So that would mean some sort of fiscal measures potentially, that could shore up this economy at a trying time. Also, some expectations amongst analysts that maybe we'll see another rate cut in this easing cycle from the Bank of Korea. If we do get that from the central bank, then we might get stimulus from both sides, both monetary and fiscal, to help this economy which is the world's eighth-largest, to manage at a challenging situation that is evolving every day.

I think, Rosemary, you have to concentrate on two big words at the moment when it comes to this coronavirus and the impact it's having on markets. And those two words are of course, pandemic and whether or not it's a pandemic and containment. So the question is always around, can you contain it?

I mean, I'm sitting here in Singapore and Singapore has done an incredible job thanks to the lessons that I've learned from SARS in managing to contain coronavirus here. In fact, this is the fourth day running where we've had the recovery rate outpacing the number of new cases here. And you would hope to see that in some of the other countries where we're now seeing an implosion of the coronavirus in terms of the number of cases.

You mentioned that the markets have been mixed today and you know, the Hang Seng has flip-flopped a little bit, but yes, the KOSPI has ended the session higher. The Hang Seng has been underwater most of the time, but it's been a lot better than what we saw on Monday. But the Nikkei has been the one that hit four months lows today. It was actually closed for trade on Monday because it was Emperor Naruhito's birthday. But it meant that when traders woke up this morning to those headlines that the Dow had fallen 1,000 points, it was the first opportunity to respond on the Japanese market, which is such a bellwether market here in Asia.

And of course, it was straight to the downside with the Nikkei down almost five percent at one stage. I can tell you that it's come off those lows and into the closing session, we're down more than three percent. But obviously, it sets us up in that sort of framework when European markets come online. So there's still a long day to go ahead, Rosemary.

CHURCH: Manisha, I'm fascinated by what you said about Singapore having learned lessons from SARS in the early 2000s. So talk to us about what they're doing that's so different. Perhaps other countries listening in could learn a thing or two from what Singapore is doing to contain.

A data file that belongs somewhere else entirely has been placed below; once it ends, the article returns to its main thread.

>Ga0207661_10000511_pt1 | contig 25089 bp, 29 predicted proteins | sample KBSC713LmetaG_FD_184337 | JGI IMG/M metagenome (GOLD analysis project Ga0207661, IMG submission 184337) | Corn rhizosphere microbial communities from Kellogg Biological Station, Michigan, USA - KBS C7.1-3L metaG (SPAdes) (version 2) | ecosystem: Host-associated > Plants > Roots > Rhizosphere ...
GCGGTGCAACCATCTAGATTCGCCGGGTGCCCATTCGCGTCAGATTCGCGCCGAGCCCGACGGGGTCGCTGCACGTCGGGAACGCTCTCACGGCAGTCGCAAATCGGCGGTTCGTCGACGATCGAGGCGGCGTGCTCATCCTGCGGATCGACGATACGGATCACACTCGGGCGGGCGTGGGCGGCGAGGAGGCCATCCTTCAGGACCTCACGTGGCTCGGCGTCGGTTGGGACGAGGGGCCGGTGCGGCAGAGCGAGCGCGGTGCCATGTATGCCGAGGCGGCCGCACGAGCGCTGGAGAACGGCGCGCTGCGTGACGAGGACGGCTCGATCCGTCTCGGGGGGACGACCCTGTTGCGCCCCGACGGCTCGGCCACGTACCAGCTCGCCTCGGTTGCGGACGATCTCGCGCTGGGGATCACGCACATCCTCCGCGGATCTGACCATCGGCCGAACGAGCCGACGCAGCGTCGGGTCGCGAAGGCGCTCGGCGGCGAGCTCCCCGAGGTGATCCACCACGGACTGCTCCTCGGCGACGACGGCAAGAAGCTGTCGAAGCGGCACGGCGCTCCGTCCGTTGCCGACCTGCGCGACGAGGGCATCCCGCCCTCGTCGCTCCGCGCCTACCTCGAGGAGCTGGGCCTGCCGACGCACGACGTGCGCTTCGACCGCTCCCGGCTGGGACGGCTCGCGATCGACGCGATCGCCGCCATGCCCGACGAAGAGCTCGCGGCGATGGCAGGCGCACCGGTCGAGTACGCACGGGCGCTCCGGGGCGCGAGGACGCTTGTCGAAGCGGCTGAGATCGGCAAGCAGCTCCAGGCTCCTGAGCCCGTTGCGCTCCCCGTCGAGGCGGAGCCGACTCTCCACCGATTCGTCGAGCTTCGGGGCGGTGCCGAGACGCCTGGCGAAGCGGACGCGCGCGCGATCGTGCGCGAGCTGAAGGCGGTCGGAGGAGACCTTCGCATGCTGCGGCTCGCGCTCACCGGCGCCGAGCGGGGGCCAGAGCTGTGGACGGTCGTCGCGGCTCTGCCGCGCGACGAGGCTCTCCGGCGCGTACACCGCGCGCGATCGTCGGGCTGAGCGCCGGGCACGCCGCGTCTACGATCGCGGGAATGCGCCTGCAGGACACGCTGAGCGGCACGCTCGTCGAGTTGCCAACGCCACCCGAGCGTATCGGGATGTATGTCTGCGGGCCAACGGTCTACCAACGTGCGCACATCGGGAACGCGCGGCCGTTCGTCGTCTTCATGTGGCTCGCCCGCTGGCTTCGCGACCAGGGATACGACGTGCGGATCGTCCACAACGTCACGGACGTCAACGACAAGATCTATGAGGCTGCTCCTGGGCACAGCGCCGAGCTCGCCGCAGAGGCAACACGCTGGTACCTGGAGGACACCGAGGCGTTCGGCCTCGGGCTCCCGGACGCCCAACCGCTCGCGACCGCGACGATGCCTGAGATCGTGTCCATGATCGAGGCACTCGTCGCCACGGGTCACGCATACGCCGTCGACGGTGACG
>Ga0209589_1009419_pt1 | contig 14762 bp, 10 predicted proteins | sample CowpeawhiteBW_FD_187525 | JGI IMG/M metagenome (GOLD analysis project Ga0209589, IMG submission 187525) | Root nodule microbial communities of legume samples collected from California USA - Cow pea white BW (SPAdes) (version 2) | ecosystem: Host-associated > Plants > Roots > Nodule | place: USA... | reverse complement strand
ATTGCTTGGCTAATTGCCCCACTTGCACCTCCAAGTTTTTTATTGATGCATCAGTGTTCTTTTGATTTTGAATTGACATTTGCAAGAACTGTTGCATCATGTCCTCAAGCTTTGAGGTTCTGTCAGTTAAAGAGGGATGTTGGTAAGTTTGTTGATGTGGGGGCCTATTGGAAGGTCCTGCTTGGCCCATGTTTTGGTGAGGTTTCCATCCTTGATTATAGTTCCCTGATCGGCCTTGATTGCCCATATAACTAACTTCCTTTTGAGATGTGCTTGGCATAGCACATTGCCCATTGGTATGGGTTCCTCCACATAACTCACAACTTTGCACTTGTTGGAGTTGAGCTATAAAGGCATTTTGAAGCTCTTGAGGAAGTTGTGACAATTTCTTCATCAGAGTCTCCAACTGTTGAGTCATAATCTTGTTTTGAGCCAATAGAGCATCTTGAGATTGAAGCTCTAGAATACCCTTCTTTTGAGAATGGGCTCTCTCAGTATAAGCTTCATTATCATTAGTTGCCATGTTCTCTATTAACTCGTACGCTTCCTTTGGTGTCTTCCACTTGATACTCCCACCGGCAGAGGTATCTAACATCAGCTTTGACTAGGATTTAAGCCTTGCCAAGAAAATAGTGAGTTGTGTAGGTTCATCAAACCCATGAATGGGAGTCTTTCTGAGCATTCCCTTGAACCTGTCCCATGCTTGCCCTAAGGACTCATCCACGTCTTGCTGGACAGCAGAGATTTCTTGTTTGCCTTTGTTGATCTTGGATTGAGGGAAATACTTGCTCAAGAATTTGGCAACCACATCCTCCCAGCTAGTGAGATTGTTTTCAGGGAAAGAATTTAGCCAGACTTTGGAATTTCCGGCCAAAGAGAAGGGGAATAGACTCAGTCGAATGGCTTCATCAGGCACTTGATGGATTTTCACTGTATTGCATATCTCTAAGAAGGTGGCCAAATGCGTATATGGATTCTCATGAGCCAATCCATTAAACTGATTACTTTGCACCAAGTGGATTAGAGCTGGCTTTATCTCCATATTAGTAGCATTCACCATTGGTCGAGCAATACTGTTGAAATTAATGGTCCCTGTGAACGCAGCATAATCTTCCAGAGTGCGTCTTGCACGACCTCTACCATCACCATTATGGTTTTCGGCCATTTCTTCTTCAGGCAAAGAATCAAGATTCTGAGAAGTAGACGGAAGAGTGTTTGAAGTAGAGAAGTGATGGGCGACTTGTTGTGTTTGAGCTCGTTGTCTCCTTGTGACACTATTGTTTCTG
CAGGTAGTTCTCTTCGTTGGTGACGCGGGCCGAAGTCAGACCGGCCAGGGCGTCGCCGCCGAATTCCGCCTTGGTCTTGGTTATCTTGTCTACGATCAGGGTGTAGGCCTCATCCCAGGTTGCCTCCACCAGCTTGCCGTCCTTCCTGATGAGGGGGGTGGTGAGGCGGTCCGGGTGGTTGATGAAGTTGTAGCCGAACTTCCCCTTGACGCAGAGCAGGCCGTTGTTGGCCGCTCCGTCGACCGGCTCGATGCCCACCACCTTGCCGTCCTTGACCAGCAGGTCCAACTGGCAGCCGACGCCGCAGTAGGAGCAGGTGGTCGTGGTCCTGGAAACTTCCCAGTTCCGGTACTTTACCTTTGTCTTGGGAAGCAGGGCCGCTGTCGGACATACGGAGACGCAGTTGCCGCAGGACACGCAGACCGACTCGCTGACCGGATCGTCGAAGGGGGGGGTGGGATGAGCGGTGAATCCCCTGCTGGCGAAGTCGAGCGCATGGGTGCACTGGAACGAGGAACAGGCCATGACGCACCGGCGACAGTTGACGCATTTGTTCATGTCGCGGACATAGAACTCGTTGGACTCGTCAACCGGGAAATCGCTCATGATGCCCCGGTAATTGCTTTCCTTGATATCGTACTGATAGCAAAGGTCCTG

TANK: Well, you know, a few weeks ago, Harvard University actually published a study praising Singapore for its effort and containing the virus. And one of the ways that it's done this is it has this, I can only describe it as epic, it's a contact tracing mechanism that always triangulate where potential cases have been.

So every time anyone is confirmed as having coronavirus, and I was reading about one particular case in Singapore of a woman who had confirmed case of it and she was in hospital, but as soon as she got her diagnosis, she was inundated with calls from all sorts of authorities from the police to the health authorities asking her to answer a series of questions about where she'd been, who she'd interacted with.

And then this team goes out and contacts others who may have come into contact with those particular patients and gets them to have a leave of absence, for example, from work or, you know, Singapore has been very pointedly putting out the stay at home measure. It's been very, very, very disciplined about that.

The Ministry of manpower, in fact, making sure that people adhere to those leave of absence notices or the stay at home notices to make sure that they're not out there in the community spreading the virus. And the data would tell you that it seems to be working. And in fact, we've even had agencies saying that the fact from the World Health Organization, for example, saying that the fact that China shut down parts of the country really did help stem the virus to some extent.

So now it's a question of can you see the rollout of these sorts of measures coming in? What we learned after SARS here in Singapore was that you needed a system that could tell you how bad the situation was. They implemented that here and it certainly seems to be working, Rosemary.